Branded tins from yesteryear are popular antiques

This week, for some reason we seem to have had a lot of advertising calls. Maybe now Easter is passed and we are all looking forward to a nice summer, the media people are out in force! However advertising is nothing new. It dates back to Egyptian times when papyrus was used to make sales messages and wall posters.

By The Newsroom
Thursday, 27th April 2017, 9:45 am
Updated Tuesday, 9th May 2017, 6:39 pm
These  advertising tins are available from £3 each
These advertising tins are available from £3 each

As education became better and more available in the 17th century, more people could read, so advertising expanded into print (mainly leaflets and newspapers). Due to advances in the printing press, advertisements started to appear in weekly newspapers.

Adverts began to appear on television and radio (the first TV ad was seen in America in 1941). Then manufacturers came up with the idea of advertising their own brand with distinctive and attractive packaging which could be kept and used in the home.

Decorative tin canisters, like these were well used from the late 19th century, once techniques for printing on to metal were invented. There are still many good examples of colourful Victorian containers which are often ornate and highly detailed. Other very collectable areas are in confectionary and biscuits.

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These specially made die cast models, above right, both celebrate the 100th anniversary of these household names: Campbell Soup and the RAC. Items like this are often made to mark special occasions and are extremely collectable. Manufacturers of almost any product will promote their brand at some time with collectable packaging often including a free gift. Recent examples include Kellogg’s, who gave away bowls featuring different characters from their cereal packets and PG Tips who often promote relevant occasions (Birthdays, Anniversary’s, Royal occassions etc) with a nice tin to store their teabags. When these household items become part of our everyday use in the home they are constantly reinforcing the brand to the consumer and whilst this method of marketing works very well, when it comes to collectable value, it does not do so well.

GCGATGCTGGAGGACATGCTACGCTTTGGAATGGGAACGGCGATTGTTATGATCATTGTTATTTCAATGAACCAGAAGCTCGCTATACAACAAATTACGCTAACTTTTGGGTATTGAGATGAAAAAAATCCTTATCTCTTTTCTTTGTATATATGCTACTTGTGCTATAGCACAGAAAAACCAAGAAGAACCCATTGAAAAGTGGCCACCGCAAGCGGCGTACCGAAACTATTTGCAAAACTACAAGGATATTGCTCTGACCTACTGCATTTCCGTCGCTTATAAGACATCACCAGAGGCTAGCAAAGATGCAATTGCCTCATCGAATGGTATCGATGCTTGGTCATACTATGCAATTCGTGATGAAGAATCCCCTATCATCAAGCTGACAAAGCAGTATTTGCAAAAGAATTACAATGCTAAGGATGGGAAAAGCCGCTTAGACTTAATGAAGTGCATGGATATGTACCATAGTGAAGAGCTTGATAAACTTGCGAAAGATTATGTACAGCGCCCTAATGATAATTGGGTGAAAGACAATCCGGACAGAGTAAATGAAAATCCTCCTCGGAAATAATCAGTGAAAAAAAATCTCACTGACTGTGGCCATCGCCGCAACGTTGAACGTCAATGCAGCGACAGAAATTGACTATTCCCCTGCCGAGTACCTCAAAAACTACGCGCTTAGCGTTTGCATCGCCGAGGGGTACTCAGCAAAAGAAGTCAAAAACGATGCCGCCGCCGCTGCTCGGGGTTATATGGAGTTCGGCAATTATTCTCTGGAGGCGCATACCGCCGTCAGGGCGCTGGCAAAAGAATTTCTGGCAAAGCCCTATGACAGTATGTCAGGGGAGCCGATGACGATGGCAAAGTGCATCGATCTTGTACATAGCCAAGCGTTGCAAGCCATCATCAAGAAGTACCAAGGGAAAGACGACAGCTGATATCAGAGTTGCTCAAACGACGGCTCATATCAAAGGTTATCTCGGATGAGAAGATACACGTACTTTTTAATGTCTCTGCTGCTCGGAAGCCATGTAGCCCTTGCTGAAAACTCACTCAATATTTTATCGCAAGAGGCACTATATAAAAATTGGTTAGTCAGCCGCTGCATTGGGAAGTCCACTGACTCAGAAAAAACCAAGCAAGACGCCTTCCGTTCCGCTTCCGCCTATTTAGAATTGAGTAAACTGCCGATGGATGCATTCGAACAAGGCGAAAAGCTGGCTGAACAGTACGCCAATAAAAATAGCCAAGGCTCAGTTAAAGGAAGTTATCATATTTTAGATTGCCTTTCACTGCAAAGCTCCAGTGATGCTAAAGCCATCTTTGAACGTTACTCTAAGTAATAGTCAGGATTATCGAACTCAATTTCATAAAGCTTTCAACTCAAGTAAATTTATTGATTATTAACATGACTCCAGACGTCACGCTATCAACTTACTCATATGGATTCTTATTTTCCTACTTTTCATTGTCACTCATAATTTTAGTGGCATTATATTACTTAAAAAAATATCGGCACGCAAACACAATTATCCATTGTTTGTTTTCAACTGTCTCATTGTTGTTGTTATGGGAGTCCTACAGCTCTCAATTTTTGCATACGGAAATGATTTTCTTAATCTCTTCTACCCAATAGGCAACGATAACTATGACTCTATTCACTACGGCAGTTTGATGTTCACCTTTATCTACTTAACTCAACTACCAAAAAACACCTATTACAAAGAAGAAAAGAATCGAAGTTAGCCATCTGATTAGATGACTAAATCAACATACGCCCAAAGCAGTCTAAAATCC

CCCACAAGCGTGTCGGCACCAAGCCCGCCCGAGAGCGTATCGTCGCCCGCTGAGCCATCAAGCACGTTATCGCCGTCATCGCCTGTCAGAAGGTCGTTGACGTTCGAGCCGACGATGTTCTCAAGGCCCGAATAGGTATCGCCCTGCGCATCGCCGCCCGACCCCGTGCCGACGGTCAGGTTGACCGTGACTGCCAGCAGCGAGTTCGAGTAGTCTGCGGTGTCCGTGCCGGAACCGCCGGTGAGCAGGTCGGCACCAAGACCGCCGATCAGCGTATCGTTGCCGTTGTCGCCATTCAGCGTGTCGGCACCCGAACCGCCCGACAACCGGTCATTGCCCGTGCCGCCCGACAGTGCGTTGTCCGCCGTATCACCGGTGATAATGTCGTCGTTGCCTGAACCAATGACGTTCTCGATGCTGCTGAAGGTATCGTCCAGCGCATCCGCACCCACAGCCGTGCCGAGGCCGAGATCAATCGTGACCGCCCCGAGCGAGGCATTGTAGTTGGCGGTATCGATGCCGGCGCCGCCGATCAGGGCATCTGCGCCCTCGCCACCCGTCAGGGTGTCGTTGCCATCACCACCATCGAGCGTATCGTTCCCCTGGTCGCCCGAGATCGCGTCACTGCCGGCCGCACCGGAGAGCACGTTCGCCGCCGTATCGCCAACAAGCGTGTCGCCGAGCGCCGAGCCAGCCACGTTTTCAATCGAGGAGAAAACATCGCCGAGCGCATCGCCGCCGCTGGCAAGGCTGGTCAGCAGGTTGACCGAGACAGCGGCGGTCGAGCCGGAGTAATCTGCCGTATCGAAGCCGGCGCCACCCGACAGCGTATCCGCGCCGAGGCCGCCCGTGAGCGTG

Very often the gifts are used for purpose and so become worth very little financially. However, the vans shown here are still mint and in their boxes, so keep their value very well. They are on sale at GB Antiques Centre for £10 each. The lesson here is, however tempting it may be, leave the item in its box!